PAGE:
So, what was the point of the Electoral College? Perhaps the best answer is to simply state that the Founders did not trust politics or government, and as such, wanted to keep power dispersed and local, close to the people. In other words, the Electoral College is a "more elegant weapon for a more civilized age." In former days, the Founders knew that we needed protection from the excesses of the masses and from those who had too much money or power who could use information against us. The Electors were NEVER meant to operate as some mass, i.e., all electors from a state having to vote the will of the people; instead, the idea of an elector was that each would be an intelligent person, someone able to look past the hype and choose a good leader for the country. If you ever look at the earliest elections up to the 1830s, you will see that more than two people received electoral votes.

How to bring the president (and also the senator's, in the original, elegant Constitution) closer, more local? You put their choice into the hands of each state's legislature. The idea was that each state legislator would be more answerable to the citizens who would know where they lived. Remember, this was merely 20-30 years from the upheaval of the Revolution when houses were burned down and 'tar and feathering' was a real threat. While today we certainly don't want some local political leader to have their house burned down, clearly they must be more responsive to the voters from their district. Here in Florida, for instance, a state legislator represents about 130,000 of my local residents. Compare that to a senator here who represents over 20 million people. Which of the two, my state legislator or my state U.S. senator, is going to hear my voice better --the person listening to 130,000+ or the one listening to 20,000,000+? And, in case you are wondering, each U.S. House of Representatives rep covers almost 700,000.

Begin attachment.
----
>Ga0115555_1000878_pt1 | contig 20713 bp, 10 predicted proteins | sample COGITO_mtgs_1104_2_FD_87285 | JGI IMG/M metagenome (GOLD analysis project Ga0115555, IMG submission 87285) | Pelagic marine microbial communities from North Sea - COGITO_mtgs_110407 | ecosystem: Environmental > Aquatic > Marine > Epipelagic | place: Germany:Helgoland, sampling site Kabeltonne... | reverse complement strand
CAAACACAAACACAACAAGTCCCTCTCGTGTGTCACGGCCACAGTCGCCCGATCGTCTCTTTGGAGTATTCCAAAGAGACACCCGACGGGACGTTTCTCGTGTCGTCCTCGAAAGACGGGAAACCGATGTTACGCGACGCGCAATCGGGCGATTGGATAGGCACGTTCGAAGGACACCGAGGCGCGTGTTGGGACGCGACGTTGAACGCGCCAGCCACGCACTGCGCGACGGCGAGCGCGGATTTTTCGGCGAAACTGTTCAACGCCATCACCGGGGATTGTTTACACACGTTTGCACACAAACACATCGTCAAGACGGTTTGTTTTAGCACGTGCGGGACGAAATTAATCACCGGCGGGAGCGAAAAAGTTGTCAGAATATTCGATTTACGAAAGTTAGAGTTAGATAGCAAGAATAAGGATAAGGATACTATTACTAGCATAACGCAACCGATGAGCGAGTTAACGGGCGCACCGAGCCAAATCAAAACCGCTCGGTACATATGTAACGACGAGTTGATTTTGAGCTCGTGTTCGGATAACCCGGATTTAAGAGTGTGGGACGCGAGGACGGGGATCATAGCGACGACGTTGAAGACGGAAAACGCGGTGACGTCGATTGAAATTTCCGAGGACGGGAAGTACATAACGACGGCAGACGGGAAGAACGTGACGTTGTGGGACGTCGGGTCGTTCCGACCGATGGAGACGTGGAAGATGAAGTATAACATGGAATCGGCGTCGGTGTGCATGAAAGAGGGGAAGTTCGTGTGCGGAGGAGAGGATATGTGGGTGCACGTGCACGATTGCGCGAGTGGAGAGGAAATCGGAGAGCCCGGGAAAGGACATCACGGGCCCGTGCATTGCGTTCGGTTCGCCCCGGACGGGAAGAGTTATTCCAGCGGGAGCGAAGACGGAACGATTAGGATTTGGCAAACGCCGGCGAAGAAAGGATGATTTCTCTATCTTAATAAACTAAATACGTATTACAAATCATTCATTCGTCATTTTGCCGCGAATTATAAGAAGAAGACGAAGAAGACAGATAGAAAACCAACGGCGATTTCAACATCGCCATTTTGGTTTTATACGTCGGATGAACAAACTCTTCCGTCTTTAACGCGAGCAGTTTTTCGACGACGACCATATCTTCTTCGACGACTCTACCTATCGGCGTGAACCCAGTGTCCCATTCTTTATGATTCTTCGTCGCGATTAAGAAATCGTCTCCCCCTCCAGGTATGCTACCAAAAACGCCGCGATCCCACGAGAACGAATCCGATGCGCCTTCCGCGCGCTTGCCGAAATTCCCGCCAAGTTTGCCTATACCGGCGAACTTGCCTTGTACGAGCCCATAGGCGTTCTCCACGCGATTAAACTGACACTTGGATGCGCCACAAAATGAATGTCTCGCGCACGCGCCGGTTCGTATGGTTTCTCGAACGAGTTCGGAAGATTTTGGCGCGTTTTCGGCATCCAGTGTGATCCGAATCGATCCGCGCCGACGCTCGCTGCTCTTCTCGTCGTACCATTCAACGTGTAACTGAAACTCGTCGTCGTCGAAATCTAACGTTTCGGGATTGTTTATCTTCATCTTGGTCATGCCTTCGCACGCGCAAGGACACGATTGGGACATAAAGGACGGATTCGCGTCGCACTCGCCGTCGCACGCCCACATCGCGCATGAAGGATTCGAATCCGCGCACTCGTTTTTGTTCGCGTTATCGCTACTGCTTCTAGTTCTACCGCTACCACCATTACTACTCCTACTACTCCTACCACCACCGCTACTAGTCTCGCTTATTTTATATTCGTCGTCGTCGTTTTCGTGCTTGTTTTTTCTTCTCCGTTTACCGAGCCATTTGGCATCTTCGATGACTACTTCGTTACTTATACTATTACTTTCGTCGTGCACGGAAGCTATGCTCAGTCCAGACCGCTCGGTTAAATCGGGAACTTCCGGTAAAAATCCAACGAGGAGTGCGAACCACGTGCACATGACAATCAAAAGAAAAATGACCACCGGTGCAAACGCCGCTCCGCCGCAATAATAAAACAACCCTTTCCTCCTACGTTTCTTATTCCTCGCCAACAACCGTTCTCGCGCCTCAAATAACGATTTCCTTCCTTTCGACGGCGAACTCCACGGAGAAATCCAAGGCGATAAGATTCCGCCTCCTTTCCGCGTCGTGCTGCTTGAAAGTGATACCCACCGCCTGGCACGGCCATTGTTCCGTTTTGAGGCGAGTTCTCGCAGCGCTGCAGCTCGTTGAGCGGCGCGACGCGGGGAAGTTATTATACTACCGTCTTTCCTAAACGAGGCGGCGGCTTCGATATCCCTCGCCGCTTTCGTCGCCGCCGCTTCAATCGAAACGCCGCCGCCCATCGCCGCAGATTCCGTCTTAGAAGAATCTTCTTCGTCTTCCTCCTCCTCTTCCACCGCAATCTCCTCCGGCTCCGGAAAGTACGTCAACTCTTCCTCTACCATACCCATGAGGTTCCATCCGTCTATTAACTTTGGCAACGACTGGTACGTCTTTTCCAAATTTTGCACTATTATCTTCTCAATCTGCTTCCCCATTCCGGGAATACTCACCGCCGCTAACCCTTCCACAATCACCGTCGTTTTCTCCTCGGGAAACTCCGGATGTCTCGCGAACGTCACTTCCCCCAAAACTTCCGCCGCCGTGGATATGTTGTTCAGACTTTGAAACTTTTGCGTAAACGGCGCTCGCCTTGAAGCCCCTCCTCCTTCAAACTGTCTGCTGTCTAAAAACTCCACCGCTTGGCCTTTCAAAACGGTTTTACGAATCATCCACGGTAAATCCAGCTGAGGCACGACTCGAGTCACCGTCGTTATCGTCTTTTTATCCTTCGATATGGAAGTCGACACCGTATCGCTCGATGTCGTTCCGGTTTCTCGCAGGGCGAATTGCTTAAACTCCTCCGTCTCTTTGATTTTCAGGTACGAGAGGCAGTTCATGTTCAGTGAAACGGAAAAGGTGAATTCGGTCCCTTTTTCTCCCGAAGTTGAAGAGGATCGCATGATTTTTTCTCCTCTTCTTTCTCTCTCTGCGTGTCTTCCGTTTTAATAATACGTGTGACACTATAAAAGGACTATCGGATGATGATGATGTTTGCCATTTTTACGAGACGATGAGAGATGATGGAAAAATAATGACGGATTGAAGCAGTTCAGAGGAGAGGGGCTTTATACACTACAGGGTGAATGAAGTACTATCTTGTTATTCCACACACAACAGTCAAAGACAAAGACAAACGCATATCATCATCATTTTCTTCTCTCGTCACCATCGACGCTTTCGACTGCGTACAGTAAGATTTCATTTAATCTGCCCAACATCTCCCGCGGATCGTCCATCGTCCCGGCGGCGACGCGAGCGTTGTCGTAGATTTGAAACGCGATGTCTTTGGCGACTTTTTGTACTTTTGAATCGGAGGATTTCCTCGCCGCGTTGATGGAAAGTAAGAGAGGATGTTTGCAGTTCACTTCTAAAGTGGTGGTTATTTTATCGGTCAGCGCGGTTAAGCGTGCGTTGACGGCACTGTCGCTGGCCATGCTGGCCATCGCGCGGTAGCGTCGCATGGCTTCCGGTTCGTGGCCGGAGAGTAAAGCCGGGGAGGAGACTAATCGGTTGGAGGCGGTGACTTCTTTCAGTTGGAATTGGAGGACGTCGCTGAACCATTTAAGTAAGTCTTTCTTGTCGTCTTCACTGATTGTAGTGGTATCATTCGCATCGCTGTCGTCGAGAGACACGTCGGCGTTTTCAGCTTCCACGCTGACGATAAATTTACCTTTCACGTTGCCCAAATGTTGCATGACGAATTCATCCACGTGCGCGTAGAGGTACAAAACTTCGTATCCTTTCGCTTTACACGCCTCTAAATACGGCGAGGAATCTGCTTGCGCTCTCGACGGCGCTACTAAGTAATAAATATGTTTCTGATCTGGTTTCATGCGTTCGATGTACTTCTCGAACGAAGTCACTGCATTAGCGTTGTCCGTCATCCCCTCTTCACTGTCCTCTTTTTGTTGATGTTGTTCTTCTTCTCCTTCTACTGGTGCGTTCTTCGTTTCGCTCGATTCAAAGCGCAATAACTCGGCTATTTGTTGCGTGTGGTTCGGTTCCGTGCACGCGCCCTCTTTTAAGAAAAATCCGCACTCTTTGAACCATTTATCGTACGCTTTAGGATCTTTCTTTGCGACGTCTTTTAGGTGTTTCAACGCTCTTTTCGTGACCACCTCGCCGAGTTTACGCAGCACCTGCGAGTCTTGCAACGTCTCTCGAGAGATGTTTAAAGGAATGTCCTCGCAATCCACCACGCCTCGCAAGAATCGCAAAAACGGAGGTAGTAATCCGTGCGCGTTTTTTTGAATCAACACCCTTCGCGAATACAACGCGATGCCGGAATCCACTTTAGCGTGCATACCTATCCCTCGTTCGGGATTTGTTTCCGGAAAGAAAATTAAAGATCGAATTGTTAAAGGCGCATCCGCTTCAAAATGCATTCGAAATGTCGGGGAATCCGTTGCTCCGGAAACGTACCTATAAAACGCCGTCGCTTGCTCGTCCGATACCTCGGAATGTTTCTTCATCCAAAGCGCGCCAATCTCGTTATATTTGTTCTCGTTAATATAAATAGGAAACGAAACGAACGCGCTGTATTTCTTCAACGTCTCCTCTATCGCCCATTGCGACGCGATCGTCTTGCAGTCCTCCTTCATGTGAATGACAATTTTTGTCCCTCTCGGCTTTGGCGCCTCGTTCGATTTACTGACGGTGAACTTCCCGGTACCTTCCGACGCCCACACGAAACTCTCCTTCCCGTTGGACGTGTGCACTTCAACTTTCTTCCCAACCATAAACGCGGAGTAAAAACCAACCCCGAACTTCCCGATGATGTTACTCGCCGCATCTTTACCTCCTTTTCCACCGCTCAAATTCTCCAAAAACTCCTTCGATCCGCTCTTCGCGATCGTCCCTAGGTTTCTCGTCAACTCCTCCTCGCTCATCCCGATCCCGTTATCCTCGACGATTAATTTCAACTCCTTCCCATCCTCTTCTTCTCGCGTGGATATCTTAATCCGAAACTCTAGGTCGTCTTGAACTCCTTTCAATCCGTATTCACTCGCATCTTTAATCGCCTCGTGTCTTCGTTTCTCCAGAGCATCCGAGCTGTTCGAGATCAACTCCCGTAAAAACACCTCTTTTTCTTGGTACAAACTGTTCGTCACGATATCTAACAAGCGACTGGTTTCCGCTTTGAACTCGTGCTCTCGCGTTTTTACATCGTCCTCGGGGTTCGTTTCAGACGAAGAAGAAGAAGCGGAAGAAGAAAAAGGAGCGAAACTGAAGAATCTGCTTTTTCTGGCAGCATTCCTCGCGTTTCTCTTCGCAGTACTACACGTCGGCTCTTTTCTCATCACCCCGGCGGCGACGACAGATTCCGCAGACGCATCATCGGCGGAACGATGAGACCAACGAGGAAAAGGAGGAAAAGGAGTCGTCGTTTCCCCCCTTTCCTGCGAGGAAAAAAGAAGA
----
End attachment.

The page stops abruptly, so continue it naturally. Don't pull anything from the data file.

Since the state legislature was supposed to pick the electors (and the senators), if I thought they did poorly, I could very easily express my opinion to someone who I knew had to value my thoughts -- my local statehouse representative. My voice will be lost amid 20 million Florida citizens, but among 130,000, where about 50 percent don't even vote, my voice is loud and clear.

The Founders' point was that there needed to be a way for us to have a chief executive who did answer to the people through the states, but not one who had to somehow participate in a popularity contest. Often, the best leader must make decisions and choices that the majority simply will not like. The Founders wanted to have a leader who would do that with few fears as to what the people might think.

Mo's attack on the very system that has provided us this 220+ year longevity is just one other reason that so many hate or distrust this critical aspect of our Constitution. What would have been better would have been a CBS story actually explaining the logic behind the founders' decision... a logic that is crystal and powerful.